A new AM Best report has argued that prospects for the US cyber insurance market are “grim,” due to the significantly worsening risk hazard environment and issues such as ransomware, business interruption and aggregation.
Analysts noted that cyber insurance, which began as a diversifying secondary line, is now a primary component of a corporation’s risk management and insurance purchasing decisions.
Consequently, AM Best says that insurers urgently need to reassess all aspects of their cyber risk, including their appetite, risk controls, modeling, stress testing and pricing, to remain a viable long-term partner dealing with cyber risk.
Challenges the cyber insurance market are facing include rapid growth in exposure without adequate underwriting controls, the growing sophistication of cyber criminals that have exploited malware and cyber vulnerabilities, and the far-reaching implications of the cascading effects of cyber risks and the lack of geographic or commercial boundaries.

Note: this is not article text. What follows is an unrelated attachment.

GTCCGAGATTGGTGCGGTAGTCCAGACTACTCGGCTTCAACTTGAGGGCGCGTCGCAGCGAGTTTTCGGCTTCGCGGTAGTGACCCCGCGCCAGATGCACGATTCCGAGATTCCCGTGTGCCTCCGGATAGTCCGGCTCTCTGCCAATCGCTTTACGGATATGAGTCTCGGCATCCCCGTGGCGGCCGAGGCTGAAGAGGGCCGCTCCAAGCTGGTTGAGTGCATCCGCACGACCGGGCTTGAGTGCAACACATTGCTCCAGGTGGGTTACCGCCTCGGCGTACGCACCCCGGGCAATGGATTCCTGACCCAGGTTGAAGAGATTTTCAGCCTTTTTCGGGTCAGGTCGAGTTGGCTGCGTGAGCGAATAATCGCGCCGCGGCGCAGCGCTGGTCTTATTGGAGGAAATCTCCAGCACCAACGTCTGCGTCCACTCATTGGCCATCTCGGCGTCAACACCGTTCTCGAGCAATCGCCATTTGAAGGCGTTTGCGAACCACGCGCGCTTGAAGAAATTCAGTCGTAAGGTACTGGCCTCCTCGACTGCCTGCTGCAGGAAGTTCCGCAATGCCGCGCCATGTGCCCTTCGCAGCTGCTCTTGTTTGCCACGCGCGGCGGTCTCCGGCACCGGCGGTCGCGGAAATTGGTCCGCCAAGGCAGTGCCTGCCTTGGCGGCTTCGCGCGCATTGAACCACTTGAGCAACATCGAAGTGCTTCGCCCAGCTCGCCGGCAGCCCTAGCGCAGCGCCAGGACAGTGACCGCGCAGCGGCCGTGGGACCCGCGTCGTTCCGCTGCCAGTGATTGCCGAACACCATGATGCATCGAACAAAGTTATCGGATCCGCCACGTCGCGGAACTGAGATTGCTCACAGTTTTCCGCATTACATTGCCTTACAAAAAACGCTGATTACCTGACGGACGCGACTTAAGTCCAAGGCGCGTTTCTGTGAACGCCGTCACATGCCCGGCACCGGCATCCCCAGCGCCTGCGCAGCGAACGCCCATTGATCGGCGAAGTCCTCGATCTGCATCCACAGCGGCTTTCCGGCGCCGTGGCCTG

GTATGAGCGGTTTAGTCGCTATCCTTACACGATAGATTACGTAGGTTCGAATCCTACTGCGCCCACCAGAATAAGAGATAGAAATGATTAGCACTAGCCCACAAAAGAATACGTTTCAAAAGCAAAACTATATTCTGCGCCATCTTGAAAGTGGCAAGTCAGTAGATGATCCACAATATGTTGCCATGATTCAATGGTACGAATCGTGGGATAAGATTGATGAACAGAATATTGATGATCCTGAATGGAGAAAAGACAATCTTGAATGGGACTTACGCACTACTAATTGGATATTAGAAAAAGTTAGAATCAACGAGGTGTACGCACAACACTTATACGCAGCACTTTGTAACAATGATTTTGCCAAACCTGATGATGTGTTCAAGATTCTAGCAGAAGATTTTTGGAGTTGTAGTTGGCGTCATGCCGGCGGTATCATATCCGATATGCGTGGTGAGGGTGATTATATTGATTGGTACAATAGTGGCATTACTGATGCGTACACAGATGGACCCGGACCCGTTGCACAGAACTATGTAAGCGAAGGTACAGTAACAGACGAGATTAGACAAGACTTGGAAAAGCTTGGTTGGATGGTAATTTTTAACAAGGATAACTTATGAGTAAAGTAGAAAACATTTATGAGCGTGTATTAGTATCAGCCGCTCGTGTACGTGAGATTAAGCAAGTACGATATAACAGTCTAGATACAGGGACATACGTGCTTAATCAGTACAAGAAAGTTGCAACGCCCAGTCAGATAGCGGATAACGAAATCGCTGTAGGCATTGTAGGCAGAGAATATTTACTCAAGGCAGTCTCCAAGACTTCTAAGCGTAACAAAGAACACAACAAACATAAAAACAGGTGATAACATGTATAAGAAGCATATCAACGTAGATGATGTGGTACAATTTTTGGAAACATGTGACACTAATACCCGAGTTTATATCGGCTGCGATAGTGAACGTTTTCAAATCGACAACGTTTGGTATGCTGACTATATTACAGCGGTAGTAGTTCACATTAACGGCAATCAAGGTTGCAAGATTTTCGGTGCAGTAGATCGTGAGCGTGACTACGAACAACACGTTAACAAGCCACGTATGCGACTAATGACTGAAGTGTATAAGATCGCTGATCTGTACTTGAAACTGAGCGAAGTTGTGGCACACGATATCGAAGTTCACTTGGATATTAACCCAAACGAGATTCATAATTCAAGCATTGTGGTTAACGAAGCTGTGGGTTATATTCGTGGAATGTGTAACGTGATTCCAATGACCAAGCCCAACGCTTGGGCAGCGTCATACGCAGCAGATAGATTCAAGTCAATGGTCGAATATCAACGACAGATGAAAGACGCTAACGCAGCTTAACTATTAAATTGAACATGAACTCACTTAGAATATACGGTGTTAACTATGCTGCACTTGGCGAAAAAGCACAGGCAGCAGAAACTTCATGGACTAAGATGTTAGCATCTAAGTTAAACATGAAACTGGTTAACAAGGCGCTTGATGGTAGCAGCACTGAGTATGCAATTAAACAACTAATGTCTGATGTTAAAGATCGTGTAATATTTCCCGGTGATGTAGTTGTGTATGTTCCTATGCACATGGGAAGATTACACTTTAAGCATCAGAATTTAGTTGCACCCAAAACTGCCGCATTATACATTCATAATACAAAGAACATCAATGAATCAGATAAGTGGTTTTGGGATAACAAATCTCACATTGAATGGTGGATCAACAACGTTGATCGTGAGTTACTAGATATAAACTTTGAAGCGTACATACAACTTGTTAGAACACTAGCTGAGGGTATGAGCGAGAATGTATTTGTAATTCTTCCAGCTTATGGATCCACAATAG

The AM Best report observed that standalone cyber insurance policies, up 28% in 2020, have seen a higher rate of growth compared with packaged policies, while frequency on standalone policies also has increased faster also the last three years than for packaged policies.
Total claims rose 18% in 2020 owing strictly to first-party ransomware claims, which were up 35% in 2020 and now account for 75% of cyber claims.
Meanwhile, the loss ratio for cyber insurance rose dramatically in 2020, to 67.8%, from 44.8% in 2019. However, the increase was not limited to just a few insurers—the loss ratio rose for 15 of the 20 largest cyber insurers.
“The rate increases for cyber insurance outpaced that of the broader property/casualty industry, but the increase in cyber losses outstripped the rate hikes, which suggests more trouble for 2021 as ransom demands continue to grow,” said Sridhar Manyem, Director, Industry Research and Analytics at AM Best.
And although AM Best views the industry as being well-capitalized, Associate Director Fred Eslami warned that: “An insurer whose risk management approach is deficient can find itself subject to accumulation risk beyond its tolerance and could face ratings pressure,” said Fred Eslami, associate director, AM Best.